What Is Wayfinding Signage?

27th August 2019

What is wayfinding signage?

In today’s world, many of us have become accustomed to using technological aids to help us navigate. From satnav in our cars to Google Maps on our phones, we often rely on devices to show us how to get from one exterior location to another - but deep in the heart of an airport or a large hospital, we’re on our own.

A wayfinding sign is any sign designed to help a visitor find their way around. This might be a simple directional arrow pointing down a corridor, or something more elaborate and informational such as a map or diagram.

In this post, we’ll look at some types of wayfinding signs, why we need them - and some tips for designing good ones.

Why do we need wayfinding signage?

Without wayfinding signage, large and complex environments become confusing to navigate - a fact that will resonate with anybody who’s ever gotten lost in Ikea.

In some circumstances, wayfinding signage can be crucially important. For example, in airports, train stations and other transport hubs, a lack of navigational aids would likely cause major disruption as many passengers would struggle to find the correct platforms or gates in time to make their connections - and can you imagine the chaos that would occur if all the wayfinding signage were removed from the London Underground?

Wayfinding signage in hospitals and surgeries is also vitally important, as patients trying to attend an important appointment or receive urgent medical care shouldn’t have to wander around lost in a maze of corridors. At best, this can cause unnecessary pressure on the reception areas as visitors queue up to ask where they can find the radiology department; at worst, it creates unnecessary stress for patients who may already be facing major health challenges.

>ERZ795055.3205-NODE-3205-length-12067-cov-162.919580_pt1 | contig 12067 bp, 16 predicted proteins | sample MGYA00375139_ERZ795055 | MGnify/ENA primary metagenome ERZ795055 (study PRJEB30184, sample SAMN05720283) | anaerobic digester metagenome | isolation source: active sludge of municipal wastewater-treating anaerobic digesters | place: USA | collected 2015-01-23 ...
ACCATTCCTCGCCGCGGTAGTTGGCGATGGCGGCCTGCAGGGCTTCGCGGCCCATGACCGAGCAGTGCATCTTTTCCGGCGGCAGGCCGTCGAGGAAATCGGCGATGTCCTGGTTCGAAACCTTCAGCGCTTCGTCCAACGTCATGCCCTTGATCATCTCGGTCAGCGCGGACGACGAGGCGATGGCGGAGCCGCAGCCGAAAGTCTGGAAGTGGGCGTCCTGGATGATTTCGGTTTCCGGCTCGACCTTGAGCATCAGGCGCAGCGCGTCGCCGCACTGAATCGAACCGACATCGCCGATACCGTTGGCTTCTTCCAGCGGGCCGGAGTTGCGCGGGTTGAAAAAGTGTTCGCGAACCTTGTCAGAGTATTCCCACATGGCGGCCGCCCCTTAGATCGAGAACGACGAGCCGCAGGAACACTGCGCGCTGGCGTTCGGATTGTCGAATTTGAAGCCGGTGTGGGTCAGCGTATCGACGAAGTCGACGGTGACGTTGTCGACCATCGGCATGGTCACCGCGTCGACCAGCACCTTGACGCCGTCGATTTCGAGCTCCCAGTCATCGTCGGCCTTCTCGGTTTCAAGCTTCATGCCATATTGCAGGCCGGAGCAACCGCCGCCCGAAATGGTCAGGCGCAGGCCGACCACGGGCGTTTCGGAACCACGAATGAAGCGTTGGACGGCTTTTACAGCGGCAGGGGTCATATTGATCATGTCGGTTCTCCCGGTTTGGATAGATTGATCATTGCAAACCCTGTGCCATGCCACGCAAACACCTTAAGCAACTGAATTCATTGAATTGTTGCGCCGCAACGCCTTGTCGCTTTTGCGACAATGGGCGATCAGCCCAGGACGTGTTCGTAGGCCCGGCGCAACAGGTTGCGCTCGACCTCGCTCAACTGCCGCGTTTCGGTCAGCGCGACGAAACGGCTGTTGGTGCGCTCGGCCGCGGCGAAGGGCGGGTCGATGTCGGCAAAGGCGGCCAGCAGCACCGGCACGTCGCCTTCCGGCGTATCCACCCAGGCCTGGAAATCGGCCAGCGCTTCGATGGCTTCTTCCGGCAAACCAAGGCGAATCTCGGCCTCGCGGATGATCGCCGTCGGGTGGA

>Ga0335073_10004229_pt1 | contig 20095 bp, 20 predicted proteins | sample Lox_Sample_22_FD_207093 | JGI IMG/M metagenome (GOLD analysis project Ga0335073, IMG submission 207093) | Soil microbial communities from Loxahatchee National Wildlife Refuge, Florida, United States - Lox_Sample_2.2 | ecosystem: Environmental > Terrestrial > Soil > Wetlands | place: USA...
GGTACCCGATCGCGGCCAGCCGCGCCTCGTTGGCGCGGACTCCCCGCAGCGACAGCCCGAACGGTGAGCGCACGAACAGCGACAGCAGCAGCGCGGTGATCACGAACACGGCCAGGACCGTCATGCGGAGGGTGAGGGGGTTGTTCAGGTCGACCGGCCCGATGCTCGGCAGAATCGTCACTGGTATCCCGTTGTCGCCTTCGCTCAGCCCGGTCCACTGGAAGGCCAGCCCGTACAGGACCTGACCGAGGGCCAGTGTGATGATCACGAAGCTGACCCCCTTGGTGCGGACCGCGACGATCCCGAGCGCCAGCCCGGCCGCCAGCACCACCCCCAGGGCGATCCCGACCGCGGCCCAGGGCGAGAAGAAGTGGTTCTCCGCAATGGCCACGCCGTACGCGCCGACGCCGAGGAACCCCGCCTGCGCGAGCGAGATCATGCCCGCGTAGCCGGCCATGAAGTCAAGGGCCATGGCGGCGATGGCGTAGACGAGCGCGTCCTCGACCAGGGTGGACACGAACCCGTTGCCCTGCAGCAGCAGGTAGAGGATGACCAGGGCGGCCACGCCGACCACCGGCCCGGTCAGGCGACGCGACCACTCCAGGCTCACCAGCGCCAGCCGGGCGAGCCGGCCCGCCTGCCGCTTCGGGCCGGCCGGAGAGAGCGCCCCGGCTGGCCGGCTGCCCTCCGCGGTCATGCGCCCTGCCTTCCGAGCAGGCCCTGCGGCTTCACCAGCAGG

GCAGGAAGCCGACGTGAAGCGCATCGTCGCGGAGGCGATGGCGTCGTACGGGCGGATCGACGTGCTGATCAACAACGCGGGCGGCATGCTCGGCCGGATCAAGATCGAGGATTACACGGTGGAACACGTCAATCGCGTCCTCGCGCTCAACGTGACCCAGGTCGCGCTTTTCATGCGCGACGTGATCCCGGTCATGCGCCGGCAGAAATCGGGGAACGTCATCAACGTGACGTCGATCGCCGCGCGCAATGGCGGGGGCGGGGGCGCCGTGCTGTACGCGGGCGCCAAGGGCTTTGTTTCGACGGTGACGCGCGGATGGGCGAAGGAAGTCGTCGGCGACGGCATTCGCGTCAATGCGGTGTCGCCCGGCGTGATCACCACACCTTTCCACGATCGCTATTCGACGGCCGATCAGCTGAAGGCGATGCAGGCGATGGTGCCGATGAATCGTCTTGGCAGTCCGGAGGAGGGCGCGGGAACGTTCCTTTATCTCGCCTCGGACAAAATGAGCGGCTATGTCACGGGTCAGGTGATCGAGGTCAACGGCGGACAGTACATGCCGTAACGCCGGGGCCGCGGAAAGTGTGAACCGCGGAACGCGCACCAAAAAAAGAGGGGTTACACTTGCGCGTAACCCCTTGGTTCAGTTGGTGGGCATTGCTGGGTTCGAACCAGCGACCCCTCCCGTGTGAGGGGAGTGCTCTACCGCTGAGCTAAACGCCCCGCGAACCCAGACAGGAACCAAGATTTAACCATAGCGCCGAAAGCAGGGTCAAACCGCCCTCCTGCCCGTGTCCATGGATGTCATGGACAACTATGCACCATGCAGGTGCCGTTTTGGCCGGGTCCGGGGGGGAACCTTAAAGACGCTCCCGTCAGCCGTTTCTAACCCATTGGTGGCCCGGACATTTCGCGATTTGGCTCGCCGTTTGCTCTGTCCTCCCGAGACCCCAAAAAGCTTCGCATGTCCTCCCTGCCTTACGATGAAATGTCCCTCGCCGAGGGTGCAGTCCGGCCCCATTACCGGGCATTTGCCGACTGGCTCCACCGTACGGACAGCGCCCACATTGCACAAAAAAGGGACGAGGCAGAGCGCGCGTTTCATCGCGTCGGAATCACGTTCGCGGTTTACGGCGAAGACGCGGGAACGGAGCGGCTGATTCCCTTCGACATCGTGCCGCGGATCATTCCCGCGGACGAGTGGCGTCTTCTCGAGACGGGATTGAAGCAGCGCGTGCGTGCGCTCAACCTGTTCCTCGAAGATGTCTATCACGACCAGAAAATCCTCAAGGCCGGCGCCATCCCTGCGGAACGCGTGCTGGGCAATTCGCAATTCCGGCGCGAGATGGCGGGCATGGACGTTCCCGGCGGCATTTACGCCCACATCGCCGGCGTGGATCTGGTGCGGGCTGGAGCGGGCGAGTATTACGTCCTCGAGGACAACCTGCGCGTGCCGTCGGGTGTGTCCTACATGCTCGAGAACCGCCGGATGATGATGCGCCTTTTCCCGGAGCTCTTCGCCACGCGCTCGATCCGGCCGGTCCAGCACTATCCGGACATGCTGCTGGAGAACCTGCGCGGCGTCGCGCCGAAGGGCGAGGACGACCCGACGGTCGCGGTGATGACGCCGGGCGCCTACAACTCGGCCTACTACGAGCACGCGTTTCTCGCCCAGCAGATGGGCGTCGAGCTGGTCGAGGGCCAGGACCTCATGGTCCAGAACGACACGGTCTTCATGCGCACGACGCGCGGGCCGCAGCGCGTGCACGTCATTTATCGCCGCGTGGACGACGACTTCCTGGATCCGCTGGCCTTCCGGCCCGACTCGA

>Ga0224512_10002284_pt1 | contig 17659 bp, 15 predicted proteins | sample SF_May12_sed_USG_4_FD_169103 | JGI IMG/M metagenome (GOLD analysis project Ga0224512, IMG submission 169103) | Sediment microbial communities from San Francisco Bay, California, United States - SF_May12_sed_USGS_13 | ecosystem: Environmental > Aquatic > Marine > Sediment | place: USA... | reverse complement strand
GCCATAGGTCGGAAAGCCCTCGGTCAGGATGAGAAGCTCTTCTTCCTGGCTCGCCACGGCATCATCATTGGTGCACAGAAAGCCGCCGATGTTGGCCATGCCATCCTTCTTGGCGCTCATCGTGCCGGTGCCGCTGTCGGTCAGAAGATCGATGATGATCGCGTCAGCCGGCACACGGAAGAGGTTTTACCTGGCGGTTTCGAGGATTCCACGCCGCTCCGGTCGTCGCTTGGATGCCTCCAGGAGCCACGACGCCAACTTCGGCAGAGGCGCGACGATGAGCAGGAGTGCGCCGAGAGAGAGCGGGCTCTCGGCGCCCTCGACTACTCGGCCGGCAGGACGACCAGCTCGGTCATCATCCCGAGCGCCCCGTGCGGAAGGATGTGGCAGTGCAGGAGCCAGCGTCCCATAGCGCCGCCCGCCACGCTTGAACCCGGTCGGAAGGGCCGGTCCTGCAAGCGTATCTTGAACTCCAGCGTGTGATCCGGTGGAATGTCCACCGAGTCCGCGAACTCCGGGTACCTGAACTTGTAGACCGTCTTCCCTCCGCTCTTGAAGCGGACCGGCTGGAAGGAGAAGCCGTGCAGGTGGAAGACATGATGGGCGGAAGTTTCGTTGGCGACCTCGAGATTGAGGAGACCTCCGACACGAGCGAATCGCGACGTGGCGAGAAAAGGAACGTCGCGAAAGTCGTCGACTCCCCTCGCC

There are many situations in which wayfinding signage can help with efficiency. Large retail businesses can use signs to help customers find the products they want without assistance - for example, a supermarket that doesn’t label any of its aisles would be a nightmare to navigate, forcing each customer to continually ask staff members where they can find pasta or toothpaste or any one of a hundred items that might be anywhere.

Libraries, too, would be almost impossible to use without wayfinding signage - in fact, a fair amount of academic research has been conducted into the best ways of helping visitors to find a single book in a large building.

Almost every type of public building or site can make use of wayfinding signage, helping customers to find the reception desk, the payment till, the toilets or anything else they might require.

Types of wayfinding signage

Wayfinding signs can come in all shapes and sizes, but functionally we might divide them up into four major groups:
 

  • Directional: These simple signs generally have arrows directing visitors to their destination. Multiple directional signs can be combined into one to help people find many different locations.

  • Informational: In some circumstances, it might be hard to anticipate which of a large number of destinations a visitor might be seeking. In this case, it may be helpful to present an overall map or a schematic diagram of the layout (such as the London Underground map) so that each person can work out their own route. One benefit of this type of signage is that it can be reused in multiple locations to help a visitor get from any point to any other, but the trade-off is that it is often less intuitive to understand than a simple directional sign that says ‘this way →’.